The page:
29 March 2012


Journalist Eskinder Nega defends himself in court

UPDATE: Journalist faces verdict on Friday (IPI, 7 May 2012)

(IPI/IFEX) - VIENNA, Mar. 29, 2012 - Ethiopian journalist Eskinder Nega defended himself against charges of belonging to a terrorist organization in an Ethiopian court yesterday, according a report from Voice of America's Peter Heinlein.

Eskinder Nega faces charges of supporting Ginbot 7, an opposition party that was deemed a terrorist organisation by the Ethiopian authorities last year. The outspoken commentator has long been a thorn in the side of Prime Minister Meles Zenawi's government.

He and his wife Serkalem Fasil were jailed for months after the disputed elections in 2005, and the publishing company they ran has subsequently been ordered to pay a fine of approximately €6,600. “It's nothing in the American or European context, but for us it's huge,” Eskinder Nega told IPI at the time. “This is the largest fine that has been imposed for a criminal charge, ever. The largest fine against a publisher until now was 15,000 Birr (approx. €830).”

In court on Wednesday, Nega challenged accusations that he conspired to overthrow the government in a 20 minute presentation to the court, Heinlein reported. According to Heinlein, Nega “admitted writing and speaking about whether an Arab Spring-like movement might take root in Ethiopia, and calling for peaceful protests, but denied advocating violence or unconstitutional change.”

Nega has been in jail since his arrest last September.

Earlier this month IPI Executive Director Alison Bethel McKenzie called on United Nations Secretary General Ban Ki Moon to speak out against the use of anti-terror laws against journalists in Ethiopia, a practice IPI argued "makes a mockery of the universal right to “hold opinions without interference and to seek, receive and impart information and ideas through any media and regardless of frontiers.”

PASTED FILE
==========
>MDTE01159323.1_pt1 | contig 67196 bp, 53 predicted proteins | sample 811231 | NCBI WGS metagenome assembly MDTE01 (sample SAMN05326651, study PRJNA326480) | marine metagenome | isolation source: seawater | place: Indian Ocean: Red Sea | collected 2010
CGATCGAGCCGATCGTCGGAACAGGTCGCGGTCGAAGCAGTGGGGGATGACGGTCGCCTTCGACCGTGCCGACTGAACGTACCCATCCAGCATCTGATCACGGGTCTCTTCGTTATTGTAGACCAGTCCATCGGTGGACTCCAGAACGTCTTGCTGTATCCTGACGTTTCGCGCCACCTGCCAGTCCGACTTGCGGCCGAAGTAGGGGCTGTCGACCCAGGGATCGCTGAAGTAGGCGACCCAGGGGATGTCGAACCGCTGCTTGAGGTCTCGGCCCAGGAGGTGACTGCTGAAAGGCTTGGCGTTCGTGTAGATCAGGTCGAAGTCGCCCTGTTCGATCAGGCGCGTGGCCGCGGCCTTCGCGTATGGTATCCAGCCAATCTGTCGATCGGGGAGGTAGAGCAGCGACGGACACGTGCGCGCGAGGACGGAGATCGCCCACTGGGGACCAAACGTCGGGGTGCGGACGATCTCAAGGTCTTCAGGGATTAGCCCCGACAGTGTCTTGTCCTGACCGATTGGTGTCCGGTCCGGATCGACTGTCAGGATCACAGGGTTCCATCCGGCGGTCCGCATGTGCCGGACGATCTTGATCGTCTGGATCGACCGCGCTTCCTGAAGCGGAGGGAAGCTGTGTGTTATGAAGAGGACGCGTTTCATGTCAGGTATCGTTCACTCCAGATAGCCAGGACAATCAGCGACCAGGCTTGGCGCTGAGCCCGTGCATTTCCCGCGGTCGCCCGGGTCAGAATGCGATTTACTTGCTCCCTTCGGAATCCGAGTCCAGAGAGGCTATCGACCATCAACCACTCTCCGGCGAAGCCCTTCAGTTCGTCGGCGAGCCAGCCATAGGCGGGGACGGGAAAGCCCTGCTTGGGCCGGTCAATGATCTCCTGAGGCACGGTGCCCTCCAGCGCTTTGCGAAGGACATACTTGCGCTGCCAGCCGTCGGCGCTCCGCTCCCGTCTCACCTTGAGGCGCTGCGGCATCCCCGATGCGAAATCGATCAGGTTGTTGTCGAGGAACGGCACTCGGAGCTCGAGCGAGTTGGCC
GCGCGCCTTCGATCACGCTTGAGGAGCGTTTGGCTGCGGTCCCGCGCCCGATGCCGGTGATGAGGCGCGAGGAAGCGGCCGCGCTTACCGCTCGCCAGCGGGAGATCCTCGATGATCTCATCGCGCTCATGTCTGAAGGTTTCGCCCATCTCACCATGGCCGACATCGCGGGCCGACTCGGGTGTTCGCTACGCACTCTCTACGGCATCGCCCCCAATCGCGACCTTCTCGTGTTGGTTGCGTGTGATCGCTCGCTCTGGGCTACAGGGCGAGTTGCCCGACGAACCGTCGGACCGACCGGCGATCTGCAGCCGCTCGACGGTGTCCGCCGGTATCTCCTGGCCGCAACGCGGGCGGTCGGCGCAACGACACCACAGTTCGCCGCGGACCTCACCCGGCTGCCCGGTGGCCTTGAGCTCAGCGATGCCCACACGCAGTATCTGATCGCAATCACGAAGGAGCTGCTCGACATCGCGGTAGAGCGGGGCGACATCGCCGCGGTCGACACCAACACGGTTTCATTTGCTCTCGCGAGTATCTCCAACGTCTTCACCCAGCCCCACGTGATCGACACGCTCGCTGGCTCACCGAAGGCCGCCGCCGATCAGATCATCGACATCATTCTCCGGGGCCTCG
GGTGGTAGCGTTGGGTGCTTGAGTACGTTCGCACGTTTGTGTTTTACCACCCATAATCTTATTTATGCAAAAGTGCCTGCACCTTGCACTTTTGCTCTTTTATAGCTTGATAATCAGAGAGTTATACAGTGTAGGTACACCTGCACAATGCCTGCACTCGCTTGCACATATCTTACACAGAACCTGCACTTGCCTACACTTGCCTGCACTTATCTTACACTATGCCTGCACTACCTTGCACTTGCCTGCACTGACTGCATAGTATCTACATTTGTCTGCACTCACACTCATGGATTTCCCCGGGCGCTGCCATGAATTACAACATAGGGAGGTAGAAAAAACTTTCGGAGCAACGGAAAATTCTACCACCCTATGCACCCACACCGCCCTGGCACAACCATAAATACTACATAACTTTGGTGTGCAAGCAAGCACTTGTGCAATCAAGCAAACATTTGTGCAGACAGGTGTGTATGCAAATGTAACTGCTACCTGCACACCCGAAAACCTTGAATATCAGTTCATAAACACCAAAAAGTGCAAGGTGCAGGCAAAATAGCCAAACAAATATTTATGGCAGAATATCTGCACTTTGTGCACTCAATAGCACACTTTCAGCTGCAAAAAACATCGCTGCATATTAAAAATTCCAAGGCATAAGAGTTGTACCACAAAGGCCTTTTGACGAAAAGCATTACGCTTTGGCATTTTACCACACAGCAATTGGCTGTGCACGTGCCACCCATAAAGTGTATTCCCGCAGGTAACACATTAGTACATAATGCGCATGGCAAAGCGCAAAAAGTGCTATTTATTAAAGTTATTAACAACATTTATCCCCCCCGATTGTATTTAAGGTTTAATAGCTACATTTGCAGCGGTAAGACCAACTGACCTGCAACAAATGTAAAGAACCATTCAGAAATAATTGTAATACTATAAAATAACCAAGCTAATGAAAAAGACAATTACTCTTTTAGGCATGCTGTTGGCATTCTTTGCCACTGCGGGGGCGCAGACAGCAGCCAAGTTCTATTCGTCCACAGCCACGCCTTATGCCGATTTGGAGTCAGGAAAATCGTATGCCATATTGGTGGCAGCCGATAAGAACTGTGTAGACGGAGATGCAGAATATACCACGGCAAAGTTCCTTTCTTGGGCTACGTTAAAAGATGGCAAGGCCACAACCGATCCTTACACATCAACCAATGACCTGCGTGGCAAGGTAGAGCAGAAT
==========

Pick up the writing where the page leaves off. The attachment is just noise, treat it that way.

IPI noted that these cases also undermine “the fight against real terrorists, who use violence - and not words - to achieve their ends.”

“We again call on the authorities to cease labelling critics as terrorists, which is an apparent attempt to silence real dissent and investigative reporting about the ruling party and the current government,” said IPI Press Freedom Manager Anthony Mills. “All journalists currently in jail in Ethiopia should be freed immediately and officially cleared of all wrongdoing.”

Nega is among five journalists who have been jailed under anti-terror laws in Ethiopia over the past year. Woubshet Taye and Reyot Alemu were convicted and sentenced to 14 years in prison this January, as were Swedish journalists Martin Schibbye and Johann Persson, who were convicted and sentenced to 11 years in prison after they were arrested last year in the company of rebels in the Ogaden region.


Paper fined for coverage of Eskinder Nega trial (CPJ, 4 May 2012)


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